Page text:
Analytic Frameworks for Micro-, Meso-, and Macro-Level Public Administration

Written by: Sebastian Jilke, Asmus Leth Olsen, William Resh, and Saba Siddiki

Sebastian Jilke (Rutgers University), Asmus Leth Olsen (University of Copenhagen), William Resh (University of Southern California), and Saba Siddiki (Syracuse University) formed a group that was originally dubbed “Analytic Frameworks,” but soon renamed itself “Micro, Meso, and Macrobrook.” This clever name is not only a fun play on words, but a clear indication of the topic and goal of our group: to think about the field of public administration from a methodological and conceptual perspective. Our objective is to encourage scholars to be more explicit about the level of analysis (micro, meso, and/or macro) used in their research and to be more accountable in their conclusions to other levels of analysis.

For those unfamiliar, micro, meso, and macro refer to the levels of analysis used in research. Micro-level research examines individuals and individual-level interactions of various kinds, including, for example, people’s intentions, feelings, and beliefs. Meso-level research examines on the study of groups, including teams, units, and organizations. Macro-level research examines the political-administrative environment, including national systems, regulation, and cultures.

Public administration is rich with great debates about the proper level of analysis for the field. Meso level research has been (and continues to be) central to the study of public administration given that many core governance activities involve some degree of collective action (i.e., group behavior). In many respects, leading scholars began the scholarly field of public administration (at least in the West) with a meso-level focus on organizations as units of analysis (e.g., Weber 1922/1968). Herbert Simon (1946, 1947), on the other hand, advocated for how micro-level research on human decision-making should guide meso-level research on organizational behavior. Robert Dahl (1947) and Dwight Waldo (1948), in turn, were skeptical of how micro-level analyses could advance Public Administration, calling instead for further attention to macro-perspectives through the lenses of political theory and constitutional design. But, rather than taking sides, we sought to go beyond those debates by acknowledging the value of each level of analysis. Simply put, micro, meso, and macro level research can generate knowledge and insights that improve both the practice and study of public administration.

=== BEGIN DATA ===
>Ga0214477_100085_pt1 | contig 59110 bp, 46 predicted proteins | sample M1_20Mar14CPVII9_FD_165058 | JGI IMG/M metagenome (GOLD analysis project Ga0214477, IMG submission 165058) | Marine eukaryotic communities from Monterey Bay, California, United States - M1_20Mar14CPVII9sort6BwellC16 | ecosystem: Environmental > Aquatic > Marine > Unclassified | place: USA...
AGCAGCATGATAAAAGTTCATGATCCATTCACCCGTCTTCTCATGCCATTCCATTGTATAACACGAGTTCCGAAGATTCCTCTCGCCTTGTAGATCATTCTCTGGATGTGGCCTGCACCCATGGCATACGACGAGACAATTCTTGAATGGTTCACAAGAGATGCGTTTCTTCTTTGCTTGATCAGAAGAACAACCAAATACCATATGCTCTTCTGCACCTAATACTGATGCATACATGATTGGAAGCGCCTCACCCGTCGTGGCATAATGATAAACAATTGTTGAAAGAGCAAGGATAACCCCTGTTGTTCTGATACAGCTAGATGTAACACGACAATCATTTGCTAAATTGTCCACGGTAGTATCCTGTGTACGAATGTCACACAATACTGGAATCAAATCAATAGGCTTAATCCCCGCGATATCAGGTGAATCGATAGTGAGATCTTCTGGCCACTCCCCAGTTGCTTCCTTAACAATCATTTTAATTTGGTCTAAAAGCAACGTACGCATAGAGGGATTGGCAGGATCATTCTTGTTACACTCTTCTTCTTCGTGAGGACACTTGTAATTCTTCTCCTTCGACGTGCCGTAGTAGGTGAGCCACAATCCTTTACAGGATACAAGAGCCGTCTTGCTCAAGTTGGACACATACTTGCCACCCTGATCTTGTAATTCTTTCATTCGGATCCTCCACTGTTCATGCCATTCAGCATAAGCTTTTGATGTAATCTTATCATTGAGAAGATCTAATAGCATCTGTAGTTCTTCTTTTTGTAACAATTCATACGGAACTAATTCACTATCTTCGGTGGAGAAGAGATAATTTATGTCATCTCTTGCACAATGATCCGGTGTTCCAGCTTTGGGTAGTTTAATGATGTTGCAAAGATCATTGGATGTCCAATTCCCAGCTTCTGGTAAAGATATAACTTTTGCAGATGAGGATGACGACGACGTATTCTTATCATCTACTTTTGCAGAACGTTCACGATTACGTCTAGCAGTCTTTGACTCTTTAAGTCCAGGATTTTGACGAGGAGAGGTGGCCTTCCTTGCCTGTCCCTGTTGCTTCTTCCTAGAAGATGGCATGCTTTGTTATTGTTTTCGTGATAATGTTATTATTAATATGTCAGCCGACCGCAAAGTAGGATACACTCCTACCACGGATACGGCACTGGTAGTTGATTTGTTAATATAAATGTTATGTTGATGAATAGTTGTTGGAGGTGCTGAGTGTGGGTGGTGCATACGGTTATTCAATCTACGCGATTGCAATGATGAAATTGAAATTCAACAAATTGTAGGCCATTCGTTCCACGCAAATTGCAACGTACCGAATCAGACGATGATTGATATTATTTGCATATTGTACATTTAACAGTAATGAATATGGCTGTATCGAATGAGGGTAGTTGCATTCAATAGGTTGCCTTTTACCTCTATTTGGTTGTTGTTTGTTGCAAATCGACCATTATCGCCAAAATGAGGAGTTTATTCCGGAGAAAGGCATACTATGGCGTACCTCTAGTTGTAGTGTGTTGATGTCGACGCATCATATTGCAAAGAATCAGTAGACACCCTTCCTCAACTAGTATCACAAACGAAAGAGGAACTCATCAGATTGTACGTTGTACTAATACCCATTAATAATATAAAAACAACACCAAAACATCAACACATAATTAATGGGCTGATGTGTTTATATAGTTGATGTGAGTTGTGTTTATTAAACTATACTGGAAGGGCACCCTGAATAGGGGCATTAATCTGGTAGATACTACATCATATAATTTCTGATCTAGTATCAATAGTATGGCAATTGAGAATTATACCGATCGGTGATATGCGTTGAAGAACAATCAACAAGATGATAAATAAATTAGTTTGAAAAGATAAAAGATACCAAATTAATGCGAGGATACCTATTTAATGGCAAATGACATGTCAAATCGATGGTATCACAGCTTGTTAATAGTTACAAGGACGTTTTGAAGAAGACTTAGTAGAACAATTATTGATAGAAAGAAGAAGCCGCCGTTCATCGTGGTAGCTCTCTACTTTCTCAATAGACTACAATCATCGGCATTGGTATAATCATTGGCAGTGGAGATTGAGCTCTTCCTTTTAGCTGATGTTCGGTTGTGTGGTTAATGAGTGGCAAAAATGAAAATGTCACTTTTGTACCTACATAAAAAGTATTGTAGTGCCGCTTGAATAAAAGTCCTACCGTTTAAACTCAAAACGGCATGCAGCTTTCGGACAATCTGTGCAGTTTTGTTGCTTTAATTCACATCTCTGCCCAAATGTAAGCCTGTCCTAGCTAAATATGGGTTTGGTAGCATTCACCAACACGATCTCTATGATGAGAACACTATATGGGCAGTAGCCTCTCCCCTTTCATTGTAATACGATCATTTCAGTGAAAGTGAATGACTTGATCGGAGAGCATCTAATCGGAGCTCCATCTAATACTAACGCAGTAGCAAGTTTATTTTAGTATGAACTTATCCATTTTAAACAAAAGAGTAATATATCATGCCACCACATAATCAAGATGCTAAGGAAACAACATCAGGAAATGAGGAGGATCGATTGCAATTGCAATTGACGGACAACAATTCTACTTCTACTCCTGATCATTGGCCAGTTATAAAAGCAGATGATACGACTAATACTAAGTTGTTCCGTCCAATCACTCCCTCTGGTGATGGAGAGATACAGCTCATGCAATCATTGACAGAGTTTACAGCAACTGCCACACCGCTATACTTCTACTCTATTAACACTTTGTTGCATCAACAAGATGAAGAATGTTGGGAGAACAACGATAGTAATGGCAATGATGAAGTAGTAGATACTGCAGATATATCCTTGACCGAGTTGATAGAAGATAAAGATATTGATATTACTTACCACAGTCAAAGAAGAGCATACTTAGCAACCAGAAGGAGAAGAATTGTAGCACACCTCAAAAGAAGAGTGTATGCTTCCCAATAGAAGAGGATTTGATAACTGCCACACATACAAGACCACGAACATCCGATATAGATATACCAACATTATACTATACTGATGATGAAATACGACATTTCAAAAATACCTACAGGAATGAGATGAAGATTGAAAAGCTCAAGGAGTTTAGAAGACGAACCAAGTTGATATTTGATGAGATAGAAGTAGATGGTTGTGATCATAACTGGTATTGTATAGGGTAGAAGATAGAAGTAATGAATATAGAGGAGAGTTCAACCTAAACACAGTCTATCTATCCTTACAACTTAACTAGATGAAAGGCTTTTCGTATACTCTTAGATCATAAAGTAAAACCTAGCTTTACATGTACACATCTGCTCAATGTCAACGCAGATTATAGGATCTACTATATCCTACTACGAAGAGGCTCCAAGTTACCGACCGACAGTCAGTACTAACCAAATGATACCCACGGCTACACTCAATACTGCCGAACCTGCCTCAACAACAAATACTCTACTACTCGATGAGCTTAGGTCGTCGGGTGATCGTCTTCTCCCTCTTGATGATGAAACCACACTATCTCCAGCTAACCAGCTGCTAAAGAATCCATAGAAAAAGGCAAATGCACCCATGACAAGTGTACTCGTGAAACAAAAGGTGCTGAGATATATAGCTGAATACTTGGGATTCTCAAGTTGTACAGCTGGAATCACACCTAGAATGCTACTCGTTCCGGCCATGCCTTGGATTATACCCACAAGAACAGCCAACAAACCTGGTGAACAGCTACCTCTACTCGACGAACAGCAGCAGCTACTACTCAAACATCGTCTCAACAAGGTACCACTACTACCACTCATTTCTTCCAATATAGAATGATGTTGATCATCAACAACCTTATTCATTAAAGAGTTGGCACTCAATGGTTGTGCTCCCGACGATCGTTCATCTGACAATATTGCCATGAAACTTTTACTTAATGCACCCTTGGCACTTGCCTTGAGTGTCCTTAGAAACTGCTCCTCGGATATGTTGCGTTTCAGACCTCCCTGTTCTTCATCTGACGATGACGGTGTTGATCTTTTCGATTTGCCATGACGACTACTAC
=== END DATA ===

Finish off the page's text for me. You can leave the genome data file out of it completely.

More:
While we did not extol the virtues of one level over another, we did assert that scholars currently are not explicit about the level of analysis, and that this is problematic for maintaining coherence as a scholarly field. The challenge is not simply that scholars to do not specify whether their research centers on micro, meso, or macro level phenomena of public governance. Rather, the current mistreatment of levels of analysis creates a lack of analytic accountability to other levels of analysis and an inability to draw valid conclusions about how to scale insights from one level of analysis to a different level. Moreover, without the ability to scale insights, public administration scholars are less effective problem solvers, which means they are less prepared to advance theory and inform practice.

To address these issues, we argued that public administration scholars must make explicit reference to and consciously define the level of analysis in all of their research, regardless of whether that research is conceptual, theoretical, or empirical. We believe that doing so will improve scholarly accountability, and over the longer term, help build a more coherent body of knowledge across levels of analysis. Moreover, we asserted that scholars need to think about in integration across levels of analysis. Thus, for example, a micro-level study is more valuable if it clearly explains the implications of its findings for expected observations at the meso- or macro-level. Similarly, meso- and macro-level studies are more helpful if they explain the potential implications for individual behavior. Integration can be improved not only by scaling insights, but also by jointly pursuing research questions associated with different levels of analysis, and/or engaging multi-level analytical techniques.

Specifying the level of analysis used in research and establishing conceptual accountability across those levels ultimately will improve the credibility of public administration scholarship. Specifically, such actions will help public administration scholars clarify and refine the basic assumptions that inform theory, thus improving the scientific validity of scholarship. In turn, scholars will become more effective scientific problem solvers, which will enable them to be better poised to advise practitioners as they face increasingly complex and uncertain social dilemmas. In so doing, we hope to avoid the balkanizing tendencies that plague many areas of social scientific inquiry. Our hope is that public administration scholarship can avoid the pathologies of uber-specialization and stove-piping that limit further understanding in scholarship and practice.

References

Dahl, Robert. A. 1947. The Science of Public Administration: Three Problems. Public Administration Review, 7(1): 1-11.

Simon, Herbert. 1946. The Proverbs of Administration. Public Administration Review, 6(1): 53-67.

Simon, Herbert. 1947. Administrative Behavior: A Study of Decision-Making Processes in Administrative Organization. New York, NY: Macmillan Co.

Waldo, Dwight. 1948. The Administrative State: A Study of the Political Theory of American Public Administration. New York, NY: Ronald Press Co.

Weber, Max 1922/1968. Economy and Society: An Outline of Interpretive Sociology. New York, NY: Bedminster Press.